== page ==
There are lessons to be learned in all areas of life. We can learn from classes, books, videos and computers. We can learn from people, animals and even plants, but a piece of fruit? Go figure. I am always amazed at God's ability to speak into my life in the most random ways. Yes, He uses His word, but like so many, I am busy and don't always crack open my Bible. Often, unfortunately, it might be days before I look at the Word of God. However, God still miraculously speaks, even when I am not listening or looking for Him.
This morning, I decided to eat the last grapefruit that had been sitting in my fruit basket. I always cut my grapefruit in half and eat the small sections with a grapefruit spoon. I am well acquainted with citrus fruit that goes bad. The outside usually becomes green and fuzzy and a soft indentation begins to appear. The rot is obvious. This one still looked fine, although, I thought it might be a little dried out, as it had been sitting around for a few weeks. This is what appeared when I cut it open.
It was then the analogy hit me like a brick. Here I am a fashion and faith blogger. I put hours into coming up with outfits, thinking up themes for my fashion posts and so on, but when it comes to my faith posts, I am flying by the seat of my pants. Obviously, the fact that I just came up with this post this morning after looking at a rotten grapefruit, drives the point home. The point being this, I can be pretty and put together on the outside, but the inside can be deteriorating without me even being aware of it.
There are a few points I would like to draw from my moldy citrus example.
1. Rot often occurs slowly.
The problem, most often, with sin is that we become comfortable with it. We think that as long as we look like we have it all together, have a positive vibe about us and don't talk about our inner struggles, then our inner struggles won't come to light. We all struggle. We all sin.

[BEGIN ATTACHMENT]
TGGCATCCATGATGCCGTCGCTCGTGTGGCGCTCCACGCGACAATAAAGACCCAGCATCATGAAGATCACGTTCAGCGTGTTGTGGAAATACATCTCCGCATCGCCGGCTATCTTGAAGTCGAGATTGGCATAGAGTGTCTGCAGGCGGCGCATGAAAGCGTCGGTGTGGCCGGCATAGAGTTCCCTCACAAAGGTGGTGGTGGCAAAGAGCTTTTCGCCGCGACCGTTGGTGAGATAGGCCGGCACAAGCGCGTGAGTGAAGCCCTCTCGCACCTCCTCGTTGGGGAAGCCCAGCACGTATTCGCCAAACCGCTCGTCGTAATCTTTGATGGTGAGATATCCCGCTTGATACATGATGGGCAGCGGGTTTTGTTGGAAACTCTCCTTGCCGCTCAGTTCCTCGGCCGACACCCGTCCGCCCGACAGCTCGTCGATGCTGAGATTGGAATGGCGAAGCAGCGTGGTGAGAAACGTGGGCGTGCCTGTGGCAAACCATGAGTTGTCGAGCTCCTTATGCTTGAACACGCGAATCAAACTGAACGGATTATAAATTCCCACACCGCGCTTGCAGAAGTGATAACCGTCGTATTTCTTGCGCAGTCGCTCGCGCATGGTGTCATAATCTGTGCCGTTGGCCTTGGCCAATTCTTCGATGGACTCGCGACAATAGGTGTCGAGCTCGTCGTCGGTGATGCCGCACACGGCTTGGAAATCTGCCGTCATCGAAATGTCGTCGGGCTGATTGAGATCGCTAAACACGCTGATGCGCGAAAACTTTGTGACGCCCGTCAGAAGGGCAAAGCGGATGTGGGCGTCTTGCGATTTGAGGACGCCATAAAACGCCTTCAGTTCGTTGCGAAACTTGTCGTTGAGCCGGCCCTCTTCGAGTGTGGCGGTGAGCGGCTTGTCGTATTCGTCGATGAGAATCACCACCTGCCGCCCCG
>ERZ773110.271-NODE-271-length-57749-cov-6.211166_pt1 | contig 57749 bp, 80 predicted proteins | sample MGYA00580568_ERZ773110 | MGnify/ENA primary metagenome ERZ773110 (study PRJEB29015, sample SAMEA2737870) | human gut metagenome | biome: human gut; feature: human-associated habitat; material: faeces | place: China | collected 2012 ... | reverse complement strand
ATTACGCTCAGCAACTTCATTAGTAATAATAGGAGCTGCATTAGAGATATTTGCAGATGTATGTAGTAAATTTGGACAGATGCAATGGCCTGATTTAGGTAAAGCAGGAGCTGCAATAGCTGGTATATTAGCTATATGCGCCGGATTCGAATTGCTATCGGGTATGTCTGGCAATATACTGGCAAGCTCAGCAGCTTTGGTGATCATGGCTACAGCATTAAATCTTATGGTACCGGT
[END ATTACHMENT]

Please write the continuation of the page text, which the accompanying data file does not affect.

I tend to forget that I am a sinner saved by grace. I bask in God's grace and I am thankful for it, but often as Christians when we move further away from our original conversion and initial consciousness of how sin separates us from God, we tend to forget what the cross was all about in the first place. This fading of our roots contributes to the rot that takes place in our hearts. Before we know it, we have allowed ourselves to become involved in activities we once shunned from watching movies with prolific language, violence and sex, to doubts about the origins of our world, to becoming part of the gossip chain.
2. Rot spoils our taste.
Have you ever bit into something that is rotten? Ewww! It doesn't not taste good! In fact, one little rotten spot can spoil an entire piece of fruit. I will cut off rotten spots on most things like strawberries, peaches or melons, but trying to cut the rot out of an orange or grapefruit usually doesn't work.
When I allow sin to slowly deteriorate my relationship with God, my usefulness will also deteriorate.
We are supposed to be salt. Salt is meant to season and preserve. When we begin to rot we are unable to season or preserve. In fact, we become less useful in God's plan, because we are less likely to hear His voice prodding us to move.
3. Rot affects others.
Our internal decay affects those around us. The rot of unexpressed discontent, anger, grief or sadness, not only affects us, but it affects those we love and interact with. Look at the picture Solomon paints of the husband/wife relationship.
Those are pretty tough words to hear. We can become rottenness in our husband's bones, if we are allowing ourselves to deteriorate on the inside. You have probably heard the word toxic in reference to relationships and people. We can become toxic if the rot inside of us is unchecked and takes over.
4. Rot will be cut away.
As children of God, He will only allow us to continue to deteriorate to a certain point, before He gets out the cutlery and begins removing the rot from our hearts. That process can be very painful. However, if we desire to draw closer to Him, then we need to allow His scalpel to have its way.
Jesus was speaking figuratively in this verse, but the point is of prime importance. If we allow something in our lives that not only causes us to stumble and fall, but causes others to fall as well, we need to let the divine surgeon do His work.
We are beautiful creations of the Almighty God. We are meant to glorify Him and lift others up to Him. Just as a piece of ripe, whole fruit is full of nutrients and good things that bring life and sustenance, we are to be wholly His, rot free, so that we are bringing life and light to those who are perishing.